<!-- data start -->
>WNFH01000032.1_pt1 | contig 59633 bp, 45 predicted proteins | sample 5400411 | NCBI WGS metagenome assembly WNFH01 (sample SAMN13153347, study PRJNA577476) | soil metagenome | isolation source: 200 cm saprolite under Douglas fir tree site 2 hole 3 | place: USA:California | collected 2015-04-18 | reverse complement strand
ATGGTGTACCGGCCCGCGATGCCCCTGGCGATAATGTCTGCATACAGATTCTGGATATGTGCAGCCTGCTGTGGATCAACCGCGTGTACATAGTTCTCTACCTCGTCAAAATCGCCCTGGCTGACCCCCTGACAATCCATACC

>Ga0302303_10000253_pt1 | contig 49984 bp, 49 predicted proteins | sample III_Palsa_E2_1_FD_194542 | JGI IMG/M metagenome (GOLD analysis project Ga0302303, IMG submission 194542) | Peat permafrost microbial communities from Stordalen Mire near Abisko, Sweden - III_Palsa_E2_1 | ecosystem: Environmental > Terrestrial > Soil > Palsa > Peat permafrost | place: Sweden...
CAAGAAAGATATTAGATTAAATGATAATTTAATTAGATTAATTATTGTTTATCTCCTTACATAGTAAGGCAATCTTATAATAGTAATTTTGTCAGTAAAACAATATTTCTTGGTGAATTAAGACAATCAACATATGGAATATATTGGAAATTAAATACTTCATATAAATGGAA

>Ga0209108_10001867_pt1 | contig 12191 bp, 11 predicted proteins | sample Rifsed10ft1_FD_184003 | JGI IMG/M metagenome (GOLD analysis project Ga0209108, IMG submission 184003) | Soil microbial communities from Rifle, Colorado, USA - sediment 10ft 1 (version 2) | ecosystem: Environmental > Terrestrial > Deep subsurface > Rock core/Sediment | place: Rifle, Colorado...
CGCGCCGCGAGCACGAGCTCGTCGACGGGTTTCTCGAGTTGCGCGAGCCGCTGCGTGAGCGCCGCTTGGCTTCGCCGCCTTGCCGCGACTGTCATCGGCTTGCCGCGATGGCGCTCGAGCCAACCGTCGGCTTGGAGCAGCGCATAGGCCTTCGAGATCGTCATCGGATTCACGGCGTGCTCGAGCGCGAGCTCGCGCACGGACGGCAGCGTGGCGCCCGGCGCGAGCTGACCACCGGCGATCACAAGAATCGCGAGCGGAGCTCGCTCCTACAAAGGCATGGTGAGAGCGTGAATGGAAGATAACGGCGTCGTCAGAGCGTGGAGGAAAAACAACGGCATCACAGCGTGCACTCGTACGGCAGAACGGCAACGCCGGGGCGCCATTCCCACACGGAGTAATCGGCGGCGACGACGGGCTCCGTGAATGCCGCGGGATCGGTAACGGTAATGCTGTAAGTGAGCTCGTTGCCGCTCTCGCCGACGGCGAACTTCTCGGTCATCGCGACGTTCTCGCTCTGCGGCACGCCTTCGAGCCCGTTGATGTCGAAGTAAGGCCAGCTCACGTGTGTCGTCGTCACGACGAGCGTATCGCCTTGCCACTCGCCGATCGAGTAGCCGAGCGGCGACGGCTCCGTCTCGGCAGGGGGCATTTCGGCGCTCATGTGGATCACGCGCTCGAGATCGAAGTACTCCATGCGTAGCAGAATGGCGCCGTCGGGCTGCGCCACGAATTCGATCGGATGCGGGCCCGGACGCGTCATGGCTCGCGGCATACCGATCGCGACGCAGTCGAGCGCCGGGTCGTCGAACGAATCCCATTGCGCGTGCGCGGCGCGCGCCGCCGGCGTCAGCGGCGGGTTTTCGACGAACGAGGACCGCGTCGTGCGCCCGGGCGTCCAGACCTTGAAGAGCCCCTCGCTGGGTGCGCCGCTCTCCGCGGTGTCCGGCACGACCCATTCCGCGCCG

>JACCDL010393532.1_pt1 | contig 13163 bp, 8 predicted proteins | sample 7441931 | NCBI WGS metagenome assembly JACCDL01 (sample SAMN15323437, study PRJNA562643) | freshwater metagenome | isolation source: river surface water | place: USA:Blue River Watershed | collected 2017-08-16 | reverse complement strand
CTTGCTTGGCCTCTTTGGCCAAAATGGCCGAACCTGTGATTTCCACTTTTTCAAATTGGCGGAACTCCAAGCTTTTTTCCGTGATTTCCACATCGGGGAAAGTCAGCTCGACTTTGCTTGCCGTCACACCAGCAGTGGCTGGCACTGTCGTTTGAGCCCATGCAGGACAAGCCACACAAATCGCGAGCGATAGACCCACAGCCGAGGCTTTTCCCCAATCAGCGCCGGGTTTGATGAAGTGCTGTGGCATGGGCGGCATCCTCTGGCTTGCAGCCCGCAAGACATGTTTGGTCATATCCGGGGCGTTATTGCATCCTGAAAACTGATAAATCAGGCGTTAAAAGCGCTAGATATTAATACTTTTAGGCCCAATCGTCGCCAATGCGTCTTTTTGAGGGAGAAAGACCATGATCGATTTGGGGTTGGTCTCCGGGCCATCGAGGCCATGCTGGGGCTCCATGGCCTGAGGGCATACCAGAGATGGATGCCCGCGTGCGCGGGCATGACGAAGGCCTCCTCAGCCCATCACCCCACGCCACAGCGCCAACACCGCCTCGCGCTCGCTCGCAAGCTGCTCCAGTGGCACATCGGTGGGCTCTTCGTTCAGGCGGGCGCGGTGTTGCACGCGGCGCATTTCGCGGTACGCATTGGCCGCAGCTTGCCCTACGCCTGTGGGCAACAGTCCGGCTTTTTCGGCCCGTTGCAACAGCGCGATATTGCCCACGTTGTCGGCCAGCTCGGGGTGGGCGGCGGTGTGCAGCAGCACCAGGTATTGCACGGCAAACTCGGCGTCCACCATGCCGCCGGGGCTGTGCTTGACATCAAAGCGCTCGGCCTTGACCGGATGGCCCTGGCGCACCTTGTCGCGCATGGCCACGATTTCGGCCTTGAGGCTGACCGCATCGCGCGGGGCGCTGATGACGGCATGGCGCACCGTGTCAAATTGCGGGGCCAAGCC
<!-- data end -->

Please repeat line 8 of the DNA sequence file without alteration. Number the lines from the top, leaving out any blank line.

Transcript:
CTTGCTTGGCCTCTTTGGCCAAAATGGCCGAACCTGTGATTTCCACTTTTTCAAATTGGCGGAACTCCAAGCTTTTTTCCGTGATTTCCACATCGGGGAAAGTCAGCTCGACTTTGCTTGCCGTCACACCAGCAGTGGCTGGCACTGTCGTTTGAGCCCATGCAGGACAAGCCACACAAATCGCGAGCGATAGACCCACAGCCGAGGCTTTTCCCCAATCAGCGCCGGGTTTGATGAAGTGCTGTGGCATGGGCGGCATCCTCTGGCTTGCAGCCCGCAAGACATGTTTGGTCATATCCGGGGCGTTATTGCATCCTGAAAACTGATAAATCAGGCGTTAAAAGCGCTAGATATTAATACTTTTAGGCCCAATCGTCGCCAATGCGTCTTTTTGAGGGAGAAAGACCATGATCGATTTGGGGTTGGTCTCCGGGCCATCGAGGCCATGCTGGGGCTCCATGGCCTGAGGGCATACCAGAGATGGATGCCCGCGTGCGCGGGCATGACGAAGGCCTCCTCAGCCCATCACCCCACGCCACAGCGCCAACACCGCCTCGCGCTCGCTCGCAAGCTGCTCCAGTGGCACATCGGTGGGCTCTTCGTTCAGGCGGGCGCGGTGTTGCACGCGGCGCATTTCGCGGTACGCATTGGCCGCAGCTTGCCCTACGCCTGTGGGCAACAGTCCGGCTTTTTCGGCCCGTTGCAACAGCGCGATATTGCCCACGTTGTCGGCCAGCTCGGGGTGGGCGGCGGTGTGCAGCAGCACCAGGTATTGCACGGCAAACTCGGCGTCCACCATGCCGCCGGGGCTGTGCTTGACATCAAAGCGCTCGGCCTTGACCGGATGGCCCTGGCGCACCTTGTCGCGCATGGCCACGATTTCGGCCTTGAGGCTGACCGCATCGCGCGGGGCGCTGATGACGGCATGGCGCACCGTGTCAAATTGCGGGGCCAAGCC